The story would be fit for a spy novel if it weren't so implausible. A Russian ex- KGB agent turns against the Kremlin and flees Moscow. He continues his attacks from exile in London, until he is poisoned with a rare radioactive isotope and dies a slow painful death.
As correspondent Bob Simon reports, this is the real life story of Alexander Litvinenko, the first-ever victim nuclear terrorism.
Two weeks after he was poisoned, Litvinenko no longer looked like the healthy man he once was – he looked like an ordinary man in his death throes.
Friends of Litvinenko paint him as a martyr, murdered to silence his criticism of Russia's president, Vladimir Putin. But a darker picture emerged from interviews 60 Minutes did with people who knew him, a portrait of a desperate man fighting for attention and for money, by dealing in the only commodity he knew: information, secrets.
Marina Litvinenko, his widow, was with him the evening he first felt ill. They were preparing to celebrate their anniversary and the fact that they had just become British citizens.
Asked what the first sign was that something was wrong, Marina Litvinenko tells Simon, "Just noticed it just before midnight, after eleven. It started just like a simple sickness. He told me 'Marina, I feel like, quite, not good.'"
She thought he was just sick but says this was unusual, since her husband never got sick.
Litvinenko kept himself in good shape. But just days after those first signs of illness, he was hospitalized. At first, doctors thought he had an intestinal problem, a virus. But by the second week in the hospital, Marina Litvinenko knew something very strange was going on with her husband, who she calls "Sasha."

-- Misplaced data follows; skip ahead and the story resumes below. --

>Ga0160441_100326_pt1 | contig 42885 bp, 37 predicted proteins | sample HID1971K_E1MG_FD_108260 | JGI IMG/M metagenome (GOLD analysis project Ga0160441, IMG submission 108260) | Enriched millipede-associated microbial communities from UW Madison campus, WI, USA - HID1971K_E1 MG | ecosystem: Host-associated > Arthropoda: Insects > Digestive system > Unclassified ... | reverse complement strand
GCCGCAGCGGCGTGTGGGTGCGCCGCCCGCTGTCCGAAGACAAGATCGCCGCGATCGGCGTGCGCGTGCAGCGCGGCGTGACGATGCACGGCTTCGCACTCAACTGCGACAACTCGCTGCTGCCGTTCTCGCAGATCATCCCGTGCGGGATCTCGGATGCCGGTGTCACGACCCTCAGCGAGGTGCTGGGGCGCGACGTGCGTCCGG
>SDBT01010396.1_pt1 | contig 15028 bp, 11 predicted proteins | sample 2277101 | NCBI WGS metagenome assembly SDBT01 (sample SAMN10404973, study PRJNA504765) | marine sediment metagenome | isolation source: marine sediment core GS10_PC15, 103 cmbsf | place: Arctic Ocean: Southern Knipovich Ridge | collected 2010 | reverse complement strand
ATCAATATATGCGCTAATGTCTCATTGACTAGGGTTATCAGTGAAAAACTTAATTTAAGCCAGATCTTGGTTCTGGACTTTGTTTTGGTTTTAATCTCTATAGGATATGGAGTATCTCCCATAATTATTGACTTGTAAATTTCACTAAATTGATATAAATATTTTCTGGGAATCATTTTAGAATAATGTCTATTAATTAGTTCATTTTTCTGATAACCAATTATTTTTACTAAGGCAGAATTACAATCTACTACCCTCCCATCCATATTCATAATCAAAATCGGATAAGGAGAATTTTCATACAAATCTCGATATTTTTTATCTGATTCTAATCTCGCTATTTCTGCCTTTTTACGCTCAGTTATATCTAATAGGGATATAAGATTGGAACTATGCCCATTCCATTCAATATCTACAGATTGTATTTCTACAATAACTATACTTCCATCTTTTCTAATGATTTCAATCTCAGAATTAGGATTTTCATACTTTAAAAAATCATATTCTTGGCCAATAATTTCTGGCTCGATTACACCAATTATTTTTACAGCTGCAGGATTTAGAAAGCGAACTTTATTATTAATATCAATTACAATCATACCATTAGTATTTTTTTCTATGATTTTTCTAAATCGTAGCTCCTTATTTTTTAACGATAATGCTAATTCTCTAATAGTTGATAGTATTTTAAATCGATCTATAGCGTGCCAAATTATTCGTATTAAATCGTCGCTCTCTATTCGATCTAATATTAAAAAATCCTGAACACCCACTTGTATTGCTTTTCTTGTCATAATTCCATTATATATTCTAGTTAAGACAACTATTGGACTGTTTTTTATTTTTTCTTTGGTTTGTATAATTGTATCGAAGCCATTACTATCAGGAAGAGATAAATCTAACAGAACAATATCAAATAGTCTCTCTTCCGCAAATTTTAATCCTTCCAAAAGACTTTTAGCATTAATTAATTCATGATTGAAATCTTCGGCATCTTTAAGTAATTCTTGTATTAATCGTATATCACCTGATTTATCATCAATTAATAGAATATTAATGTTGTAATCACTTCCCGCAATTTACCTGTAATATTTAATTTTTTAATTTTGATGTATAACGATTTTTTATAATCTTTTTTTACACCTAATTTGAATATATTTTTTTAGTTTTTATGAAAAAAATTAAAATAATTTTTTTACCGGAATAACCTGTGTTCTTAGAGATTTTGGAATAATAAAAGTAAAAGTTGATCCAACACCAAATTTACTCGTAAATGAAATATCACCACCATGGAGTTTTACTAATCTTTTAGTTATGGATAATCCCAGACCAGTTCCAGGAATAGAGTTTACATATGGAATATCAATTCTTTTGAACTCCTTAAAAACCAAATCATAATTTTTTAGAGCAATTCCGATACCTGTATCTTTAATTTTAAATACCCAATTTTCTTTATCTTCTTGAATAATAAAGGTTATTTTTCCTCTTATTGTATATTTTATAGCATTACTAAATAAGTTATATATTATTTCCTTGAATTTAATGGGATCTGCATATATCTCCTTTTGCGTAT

"Sasha started to feel very bad," she remembers. "His skin became very yellow. When I arrived on Monday, he couldn't open his mouth at all. It was so scary."
And it got worse. Litvinenko's hair fell out in clumps. Doctors realized he had been poisoned, but weren't sure by what. They didn't have a clue. All Scotland Yard could do was seal off his room and try to protect him.
But it was too late. The poison was eating him away from the inside. Police believe it had been administered sometime during the day of Nov. 1, a day on which when he met at least four people.
One was Mario Scaramella, a self-styled Italian investigator who he met at a sushi bar in central London. Scaramella told 60 Minutes he warned Litvinenko that both of them were on a Kremlin hit-list. Litvinenko had sushi, Scaramella ate nothing. Scaramella is now in jail in Italy on unrelated charges.
After lunch, Litvinenko came to a hotel in London's posh Mayfair district, where he met three Russians, all former security agents, to discuss what Litvinenko described as "a business proposition."
One source told 60 Minutes they talked about gathering information on prominent Russians, information they would sell to western investors considering doing business in Russia. They met in the hotel bar but Litvinenko didn't drink; he only had a cup of tea. But authorities say that was one cup too many. They believe the fatal dose of poison was slipped into his teacup.
That was November 1. In the evening, three weeks later, Marina prepared to leave the hospital.
"Then I told him, 'Sasha, I have to go home. And he told me, 'Marina, I love you so much.' And I just say, 'Oh, Sasha. I didn't hear it so long time. I'm very happy you tell me again.' It was his last word to me," she remembers. "It was like saying goodbye to me."
Litvinenko died the next night. It was only then that doctors determined what precisely had killed him: a little known radioactive isotope called polonium 210. Tasteless, odorless and lethal, a tiny speck is all it takes to kill. Traces of the polonium were found at the sushi bar, the hotel, and a trail of other places and people – from jetliners to a soccer stadium, from barmen to cops to Marina Litvenenko. So far, 14 people have shown signs of contamination.